5. Oldschool59

    Oldschool59 Member

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    It's called branding & marketing. Segmenting the market to cover all bases. Cheers.
     
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  6. GreenKnight18

    GreenKnight18 Member

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    Nike owns Converse, Adidas owns Reebok. I still like the look of Converse Chucks (and One-Stars, and a few others, but this isn't The Sneaker Page...).
    Why would guitar buyers be any different? Jacksons and Gretsches have that special look, and while there are a number of TGP people that claim to only care about tone and not the looks-- that's bs-- Playing a cool-looking guitar is awesome (or... being 'that guy' playing the ugly guitar all great is awesome too-- you're still trying to be cool by not trying to be cool).
     
    Last edited: Nov 13, 2019
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  7. Guitarworks

    Guitarworks Member

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    You mean to say there's only one thing you find confounding about Gibson?! Ok, jokes aside, Gibson paid for the name, so they're going to use it, quite simply. That was the first answer that came to me. Name ownership bears rights, privs, and brand recognition . A company purchases those rights, privs, and brand recognition to use in pursuit of some sort of strategic or tactical advantage in the market.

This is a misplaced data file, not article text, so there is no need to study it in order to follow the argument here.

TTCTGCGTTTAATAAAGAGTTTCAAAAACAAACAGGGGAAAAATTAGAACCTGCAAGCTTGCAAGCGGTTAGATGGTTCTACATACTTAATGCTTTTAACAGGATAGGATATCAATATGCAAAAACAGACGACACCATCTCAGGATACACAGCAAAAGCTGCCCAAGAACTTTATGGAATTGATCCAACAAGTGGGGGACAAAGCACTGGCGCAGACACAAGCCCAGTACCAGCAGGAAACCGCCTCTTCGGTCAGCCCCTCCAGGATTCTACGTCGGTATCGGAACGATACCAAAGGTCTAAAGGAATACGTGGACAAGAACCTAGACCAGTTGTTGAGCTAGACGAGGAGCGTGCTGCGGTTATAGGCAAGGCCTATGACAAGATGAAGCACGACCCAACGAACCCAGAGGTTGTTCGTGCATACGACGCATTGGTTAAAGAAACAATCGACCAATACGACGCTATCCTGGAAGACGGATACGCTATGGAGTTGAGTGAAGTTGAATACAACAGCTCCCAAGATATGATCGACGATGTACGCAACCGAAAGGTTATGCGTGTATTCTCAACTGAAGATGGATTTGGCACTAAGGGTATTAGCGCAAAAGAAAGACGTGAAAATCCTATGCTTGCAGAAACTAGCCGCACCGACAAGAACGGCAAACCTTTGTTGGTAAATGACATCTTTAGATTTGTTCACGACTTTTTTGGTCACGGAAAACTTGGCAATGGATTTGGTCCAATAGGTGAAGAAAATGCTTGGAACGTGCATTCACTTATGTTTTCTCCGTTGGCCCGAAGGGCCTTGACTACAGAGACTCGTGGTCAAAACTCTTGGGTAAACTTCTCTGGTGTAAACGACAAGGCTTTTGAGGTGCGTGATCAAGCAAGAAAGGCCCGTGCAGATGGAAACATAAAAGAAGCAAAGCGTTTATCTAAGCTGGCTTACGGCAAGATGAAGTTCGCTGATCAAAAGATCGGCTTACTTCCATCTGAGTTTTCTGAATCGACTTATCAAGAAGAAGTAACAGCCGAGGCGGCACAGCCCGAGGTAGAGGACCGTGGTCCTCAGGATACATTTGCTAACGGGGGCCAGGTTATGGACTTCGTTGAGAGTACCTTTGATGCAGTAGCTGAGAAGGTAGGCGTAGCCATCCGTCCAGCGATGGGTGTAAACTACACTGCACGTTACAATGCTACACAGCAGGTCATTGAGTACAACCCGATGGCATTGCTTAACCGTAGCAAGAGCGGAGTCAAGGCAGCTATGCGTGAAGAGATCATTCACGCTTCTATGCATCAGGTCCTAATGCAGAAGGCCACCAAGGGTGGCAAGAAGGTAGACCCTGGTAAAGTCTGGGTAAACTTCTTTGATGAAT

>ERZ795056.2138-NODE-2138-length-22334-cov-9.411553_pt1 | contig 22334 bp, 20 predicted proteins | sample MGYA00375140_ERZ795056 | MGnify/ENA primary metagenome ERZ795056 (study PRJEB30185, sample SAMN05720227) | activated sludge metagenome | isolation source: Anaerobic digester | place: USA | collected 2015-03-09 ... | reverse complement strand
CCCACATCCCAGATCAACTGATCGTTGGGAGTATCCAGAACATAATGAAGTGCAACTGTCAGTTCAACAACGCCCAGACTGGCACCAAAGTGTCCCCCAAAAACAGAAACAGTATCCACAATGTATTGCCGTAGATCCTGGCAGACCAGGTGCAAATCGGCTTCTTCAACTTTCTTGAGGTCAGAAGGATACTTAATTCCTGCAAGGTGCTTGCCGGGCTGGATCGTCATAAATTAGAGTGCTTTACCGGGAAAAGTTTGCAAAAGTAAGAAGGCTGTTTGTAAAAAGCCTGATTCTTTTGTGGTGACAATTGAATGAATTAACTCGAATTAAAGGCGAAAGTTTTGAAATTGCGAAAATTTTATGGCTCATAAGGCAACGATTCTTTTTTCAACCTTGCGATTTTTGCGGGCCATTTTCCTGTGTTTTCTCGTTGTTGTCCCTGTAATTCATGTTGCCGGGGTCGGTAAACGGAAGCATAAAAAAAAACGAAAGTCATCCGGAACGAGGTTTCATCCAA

8. Magnets And Melodies

    Magnets And Melodies Member

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    There's very few things in life that you can buy today that isn't somehow owned by big business. The only way to avoid it is to shop local or support small builders you know are independent. The unfortunate thing is that shopping local/independent usually comes with a high luxury price tag, so many people simply can't. I'll be honest, I've been tempted to trade in my Gibson's for a couple Bartlett guitars, but without have any nearby to play first it's a tough sell.

    Realistically there's not much different between buying a Kramer owned by Kramer VS a Kramer owned by Gibson. It's not like the guys on the Nashville assembly line are building the Kramers. It's all seperated. The only different is who all the money funnels up to. I believe other posters more accurately depicted why these things happen... it's not so much about creating an illusion of competition - it's more about covering all ground and profiting from multiple demographics of buyers.
     
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  9. rjpilot

    rjpilot Member

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    Yeah Marketing sure but it also seems to cause the main brand to flounder. I enjoyed some of the Floyded Gibson superstrats of the mid 80s. Now they don’t need to produce that because they have Kramer or what have you. It seems like it stifles the creativity of the big(ger) brand. Like I said just thinking out loud. Btw I’m not a Gibson hater.